I'm happy to give Xero credit, they've produced a very neat bit of software, their marketing department is very active, and Gary is very quick to respond on Aweb, I have a couple of clients that use Xero and if I didn't prefer QuickBooks Online (and if QBO wasn't cheaper) then I would have a number of other clients using it too. My eyes are open however to the fact that for a lot of clients the simplicity of Excel spreadsheets and the speed of VT Cashbook etc is far more suited to their needs and gives me (as an accountant) everything that I need, it just doesn't look as pretty.

I slightly disagree with the notion that 'Xero are supporting accountants through the change', Xero make a lot of money by getting accountants to promote their product, it's not entirely altruistic.

I'm not entirely fussed about either of your 3 scare-mongering options, I already use the Cloud, I love technology (I have the receipts to prove it!), I provide value added services to those clients that require it or are happy to pay for it, I provide basic compliance services to others, I make decent money, I'd even suggest that after 3 years I'm "comfortable", but certainly not complacent. I am a realist though, and like the majority of other Aweb members on here, I generally know what I'm doing (commercially and technically), have my eyes open to opportunities and threats, and I act upon them (but in a considered way, not a knee-jerk reaction to media hype).You've rather assumed that this isn't happening within any other practice.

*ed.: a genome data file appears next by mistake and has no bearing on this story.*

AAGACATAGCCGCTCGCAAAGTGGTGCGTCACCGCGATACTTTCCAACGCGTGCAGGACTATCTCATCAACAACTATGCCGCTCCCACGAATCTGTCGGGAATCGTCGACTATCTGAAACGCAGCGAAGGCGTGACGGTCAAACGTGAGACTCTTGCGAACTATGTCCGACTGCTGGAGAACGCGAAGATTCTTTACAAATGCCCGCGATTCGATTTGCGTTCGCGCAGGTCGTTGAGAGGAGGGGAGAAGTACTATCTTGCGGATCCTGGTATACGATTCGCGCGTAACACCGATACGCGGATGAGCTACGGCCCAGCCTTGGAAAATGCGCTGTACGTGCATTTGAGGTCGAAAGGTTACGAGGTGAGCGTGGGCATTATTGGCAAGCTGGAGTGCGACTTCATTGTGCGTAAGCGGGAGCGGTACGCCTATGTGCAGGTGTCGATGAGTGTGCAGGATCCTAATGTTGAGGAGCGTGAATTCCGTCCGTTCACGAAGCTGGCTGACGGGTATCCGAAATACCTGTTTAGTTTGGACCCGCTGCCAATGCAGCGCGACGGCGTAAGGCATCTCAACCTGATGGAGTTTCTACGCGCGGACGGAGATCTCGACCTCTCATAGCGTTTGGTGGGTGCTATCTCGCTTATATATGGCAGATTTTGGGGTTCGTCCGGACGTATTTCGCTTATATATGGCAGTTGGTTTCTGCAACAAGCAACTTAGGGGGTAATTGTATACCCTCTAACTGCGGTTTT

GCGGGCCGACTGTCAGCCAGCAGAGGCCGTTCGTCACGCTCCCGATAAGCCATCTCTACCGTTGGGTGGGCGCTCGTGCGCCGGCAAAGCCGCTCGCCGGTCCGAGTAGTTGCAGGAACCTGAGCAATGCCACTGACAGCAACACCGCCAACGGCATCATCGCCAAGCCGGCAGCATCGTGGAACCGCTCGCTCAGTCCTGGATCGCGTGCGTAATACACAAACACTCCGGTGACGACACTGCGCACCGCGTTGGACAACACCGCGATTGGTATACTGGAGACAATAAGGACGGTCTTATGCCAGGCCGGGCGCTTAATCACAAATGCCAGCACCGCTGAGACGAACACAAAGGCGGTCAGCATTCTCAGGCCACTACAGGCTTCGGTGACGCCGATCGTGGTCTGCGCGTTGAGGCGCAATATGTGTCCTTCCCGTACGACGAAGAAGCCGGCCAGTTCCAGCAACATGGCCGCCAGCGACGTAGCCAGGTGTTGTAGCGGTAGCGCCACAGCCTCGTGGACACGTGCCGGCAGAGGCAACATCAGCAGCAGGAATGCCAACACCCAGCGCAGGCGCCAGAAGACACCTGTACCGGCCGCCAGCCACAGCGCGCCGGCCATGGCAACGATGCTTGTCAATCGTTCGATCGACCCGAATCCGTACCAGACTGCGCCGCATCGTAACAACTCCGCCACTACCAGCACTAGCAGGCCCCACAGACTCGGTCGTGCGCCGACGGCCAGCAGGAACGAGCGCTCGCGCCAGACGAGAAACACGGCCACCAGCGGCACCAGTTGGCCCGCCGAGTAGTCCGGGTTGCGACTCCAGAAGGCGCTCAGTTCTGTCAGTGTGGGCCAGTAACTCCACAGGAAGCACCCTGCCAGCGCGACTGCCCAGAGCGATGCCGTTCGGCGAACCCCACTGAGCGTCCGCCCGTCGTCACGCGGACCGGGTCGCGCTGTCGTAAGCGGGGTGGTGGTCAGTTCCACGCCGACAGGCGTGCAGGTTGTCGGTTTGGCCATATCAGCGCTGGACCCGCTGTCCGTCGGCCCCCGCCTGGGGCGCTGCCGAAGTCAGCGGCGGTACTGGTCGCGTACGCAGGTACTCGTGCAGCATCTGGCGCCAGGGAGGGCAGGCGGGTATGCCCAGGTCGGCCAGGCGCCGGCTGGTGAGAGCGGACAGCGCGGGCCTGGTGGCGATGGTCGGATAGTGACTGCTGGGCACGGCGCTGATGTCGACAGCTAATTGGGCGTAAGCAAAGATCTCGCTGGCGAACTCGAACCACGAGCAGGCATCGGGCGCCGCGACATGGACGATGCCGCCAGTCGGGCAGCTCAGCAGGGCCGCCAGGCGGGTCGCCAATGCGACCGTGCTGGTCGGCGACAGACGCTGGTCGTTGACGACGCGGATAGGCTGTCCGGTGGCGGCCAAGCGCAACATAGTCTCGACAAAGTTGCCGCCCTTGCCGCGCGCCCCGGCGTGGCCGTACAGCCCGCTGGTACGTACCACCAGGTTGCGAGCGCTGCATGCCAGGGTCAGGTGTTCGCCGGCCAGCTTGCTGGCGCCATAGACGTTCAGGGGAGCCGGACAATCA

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By mabzden
27th Aug 2015 13:41

Disruptive yes - but mainly in their own heads

Bob Harper wrote:

Give Xero credit, they have:

Stated outright that they are disruptive